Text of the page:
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Why this former politician says you need a five-year plan

Why you definitely need a five-year plan. Source: Getty

What’s your five year plan?

It’s a question most of us would have encountered in a job interview, or from a nosy family member over Christmas lunch.

But do any of us really have one?

The common argument against five-year plans is that they’re daunting, time-consuming, and too far away to be realistic.

While that may be true in some respects, former leader of the NSW Liberal Party, Kerry Chikarovski, says it’s the best way to get your wheels into motion, and reach your career goals.

Five-year plans kicked Chikarovski into gear

Chikarovski, or Chika as she’s affectionately known, always dreamed of being a politician.

But after studying law, opening her own legal practice and teaching part-time at the College of Law until her early 30s, she realised she hadn’t pursued her dreams at all.

It all came to a head one night while ironing her kids’ school uniforms.

"I'm 34 years old. All I've ever wanted to do is be a politician, and I'm nowhere near my goal,” she said, reminiscing on the night.

That was her turning point.

The next day, she phoned her local member with one request: “I want your job.”

He had some actionable advice: “'I’m going to retire in four years or five years time. I think you need to work on a plan, and you can have my job, and I will work with you."

Suddenly Chika found herself on track - all she needed was a plan.

“So I had a five-year plan. I don't know whether you all have five-year plans, but I had a five-year plan.”

That plan, she explained, was to spend the next three years building her reputation, gaining more skills and hone her focus as a politician.

“It's really important.

“I mean, I had been focused, but not properly focused. When I made the five-year plan, it actually got me into action - I started to do things.”

But be prepared for career plans to change

The reason Chika never divulged the last two years of her five-year plan was because her plans were made redundant.

As plans often do, they were changed.

“[Her five-year plan] was fantastic until John Dowd decided to resign as the local member four days before Nick Greiner called the 1991 election.

“So my five-year plan at that stage was about eight months in - not as well-advanced as I'd hoped it to be.”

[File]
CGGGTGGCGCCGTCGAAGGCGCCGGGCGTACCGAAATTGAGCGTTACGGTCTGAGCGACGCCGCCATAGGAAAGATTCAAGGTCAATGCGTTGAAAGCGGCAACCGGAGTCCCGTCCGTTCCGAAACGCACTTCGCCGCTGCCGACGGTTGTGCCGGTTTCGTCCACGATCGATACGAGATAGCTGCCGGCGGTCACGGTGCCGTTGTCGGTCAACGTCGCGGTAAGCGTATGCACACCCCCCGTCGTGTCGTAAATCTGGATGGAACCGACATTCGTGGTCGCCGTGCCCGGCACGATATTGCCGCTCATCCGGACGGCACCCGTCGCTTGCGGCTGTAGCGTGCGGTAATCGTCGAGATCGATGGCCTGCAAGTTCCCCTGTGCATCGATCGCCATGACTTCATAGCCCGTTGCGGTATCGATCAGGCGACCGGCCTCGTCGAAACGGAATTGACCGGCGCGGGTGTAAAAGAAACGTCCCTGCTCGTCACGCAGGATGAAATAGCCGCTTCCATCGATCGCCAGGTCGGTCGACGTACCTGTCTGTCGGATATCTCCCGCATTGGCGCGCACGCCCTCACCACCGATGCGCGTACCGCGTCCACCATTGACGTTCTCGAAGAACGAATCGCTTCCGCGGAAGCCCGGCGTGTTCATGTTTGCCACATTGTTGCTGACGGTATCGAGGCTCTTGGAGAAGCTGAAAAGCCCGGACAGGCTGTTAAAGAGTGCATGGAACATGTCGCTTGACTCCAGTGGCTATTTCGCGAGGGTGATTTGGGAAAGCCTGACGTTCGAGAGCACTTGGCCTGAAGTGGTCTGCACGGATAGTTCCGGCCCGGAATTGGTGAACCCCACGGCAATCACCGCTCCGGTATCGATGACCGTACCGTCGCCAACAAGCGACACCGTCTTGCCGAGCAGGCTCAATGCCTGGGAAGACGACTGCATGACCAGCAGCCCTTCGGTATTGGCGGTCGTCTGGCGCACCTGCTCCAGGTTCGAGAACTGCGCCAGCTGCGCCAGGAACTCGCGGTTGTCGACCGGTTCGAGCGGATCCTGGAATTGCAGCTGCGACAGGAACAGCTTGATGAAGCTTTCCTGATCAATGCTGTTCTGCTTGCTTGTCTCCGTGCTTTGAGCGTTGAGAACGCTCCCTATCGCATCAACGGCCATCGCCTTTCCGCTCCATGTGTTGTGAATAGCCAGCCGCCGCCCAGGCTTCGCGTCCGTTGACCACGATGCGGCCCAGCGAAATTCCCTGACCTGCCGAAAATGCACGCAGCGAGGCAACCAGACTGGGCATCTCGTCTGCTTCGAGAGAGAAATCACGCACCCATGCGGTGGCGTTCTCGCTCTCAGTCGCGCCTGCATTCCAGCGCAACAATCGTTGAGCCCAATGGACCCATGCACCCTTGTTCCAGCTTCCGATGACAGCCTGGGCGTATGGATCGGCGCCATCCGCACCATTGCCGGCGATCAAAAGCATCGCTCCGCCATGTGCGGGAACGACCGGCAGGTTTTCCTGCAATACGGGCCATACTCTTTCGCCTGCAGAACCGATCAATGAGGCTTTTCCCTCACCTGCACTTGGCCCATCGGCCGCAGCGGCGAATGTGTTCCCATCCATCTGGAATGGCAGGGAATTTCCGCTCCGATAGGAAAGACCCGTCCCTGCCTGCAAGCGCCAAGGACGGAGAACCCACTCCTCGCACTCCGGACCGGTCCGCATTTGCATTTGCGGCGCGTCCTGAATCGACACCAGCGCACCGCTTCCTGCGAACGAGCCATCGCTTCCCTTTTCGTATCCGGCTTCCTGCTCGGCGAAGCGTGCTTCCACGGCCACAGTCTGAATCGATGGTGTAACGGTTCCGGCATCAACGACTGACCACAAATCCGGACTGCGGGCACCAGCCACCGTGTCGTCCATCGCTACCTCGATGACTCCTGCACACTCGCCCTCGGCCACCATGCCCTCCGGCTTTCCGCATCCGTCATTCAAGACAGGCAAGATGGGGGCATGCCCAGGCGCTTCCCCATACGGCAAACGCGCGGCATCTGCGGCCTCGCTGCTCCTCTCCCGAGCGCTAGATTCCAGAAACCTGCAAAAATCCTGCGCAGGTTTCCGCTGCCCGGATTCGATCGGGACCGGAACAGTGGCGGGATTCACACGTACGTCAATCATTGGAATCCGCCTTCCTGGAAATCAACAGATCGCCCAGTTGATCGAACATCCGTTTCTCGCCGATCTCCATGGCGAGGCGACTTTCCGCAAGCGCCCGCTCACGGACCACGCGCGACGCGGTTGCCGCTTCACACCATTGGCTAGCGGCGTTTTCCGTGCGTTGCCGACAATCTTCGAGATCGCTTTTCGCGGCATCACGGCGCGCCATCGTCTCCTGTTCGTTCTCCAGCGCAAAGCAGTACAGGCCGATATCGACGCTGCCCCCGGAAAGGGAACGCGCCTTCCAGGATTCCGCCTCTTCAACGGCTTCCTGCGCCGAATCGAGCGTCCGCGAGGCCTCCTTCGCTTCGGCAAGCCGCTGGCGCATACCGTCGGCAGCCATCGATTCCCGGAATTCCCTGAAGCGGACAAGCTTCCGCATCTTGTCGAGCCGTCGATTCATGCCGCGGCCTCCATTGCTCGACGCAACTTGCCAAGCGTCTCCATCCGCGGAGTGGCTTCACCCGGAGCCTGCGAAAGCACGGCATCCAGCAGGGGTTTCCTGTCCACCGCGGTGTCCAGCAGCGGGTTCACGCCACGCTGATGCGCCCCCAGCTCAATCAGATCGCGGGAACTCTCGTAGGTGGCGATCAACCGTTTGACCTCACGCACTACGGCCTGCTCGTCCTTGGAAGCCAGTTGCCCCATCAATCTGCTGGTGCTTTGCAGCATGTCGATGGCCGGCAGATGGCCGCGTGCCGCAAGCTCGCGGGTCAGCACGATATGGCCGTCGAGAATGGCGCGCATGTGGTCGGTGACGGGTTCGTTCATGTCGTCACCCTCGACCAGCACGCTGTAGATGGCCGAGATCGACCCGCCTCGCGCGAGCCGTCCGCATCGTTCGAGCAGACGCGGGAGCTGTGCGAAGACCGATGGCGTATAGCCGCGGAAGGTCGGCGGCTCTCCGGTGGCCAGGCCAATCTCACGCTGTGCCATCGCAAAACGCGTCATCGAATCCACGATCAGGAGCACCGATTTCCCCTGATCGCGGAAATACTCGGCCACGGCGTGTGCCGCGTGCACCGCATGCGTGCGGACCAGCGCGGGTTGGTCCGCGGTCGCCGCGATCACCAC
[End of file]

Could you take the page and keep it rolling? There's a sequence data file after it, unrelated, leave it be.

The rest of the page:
Rather than backing down, Chika took her opportunity and ran with it.

In a “mad rush” Chika nominated for the pre-selection on a Monday, and the following Sunday was up against an existing minister.

While normally in preselections aspiring politicians are expected to meet politicians, introduce themselves and explain why they’re well-qualified for the job over weeks or months, Chika had six days.

“I was actually on the phone talking to people, and that was the best I could do.”

But it was enough.

“I got 22 votes on the first round, but I got 26 on the second round, and I won the preselection.

“So I was teaching at the College of Law, [then] I was suddenly thrown into an election campaign.”

Be open to opportunities

Chika’s five-year plan was turned on its head, but that doesn’t mean she never needed a plan in the first place.

“I would say - about any five-year plan or any career plan - be prepared for an opportunity.

“And that's what I did.

“Instead of saying, ‘Oh, I'm not ready. Maybe I'm not good enough. Maybe I shouldn't step up.’ I said ‘Absolutely, I'm stepping up. I'm having a go’.”

How can I make a five-year career plan?

There are loads of ways to form a five-year career plan.

University course finder GetSmarter says a good place to start is by asking yourself exactly what you hope to achieve in the next five years.

It can be big, but not too blue-sky. For example, “I want to be an editor” would be a good long-term plan.

Then, setting short-term goals like career objectives can help you achieve that bigger goal.

These shorter-term goals can be role description, salary bracket and working hours. For example “I want to write for a media company, earn $60,000, and work nine-to-five.”

GetSmarter advises to regularly evaluate your plans – because again, plans change. This means continuously checking and realigning your goals with what you define as a career success.

If that means you decide you now want to start your own magazine, you should re-evaluate your shorter-term goals.

And, most importantly, stay committed to your goals.

“A career plan is a road map to a more successful future.

“Set yourself apart by defining the direction your career will move in, the decisions you will make, the milestones you need to achieve, and where you want to be.”

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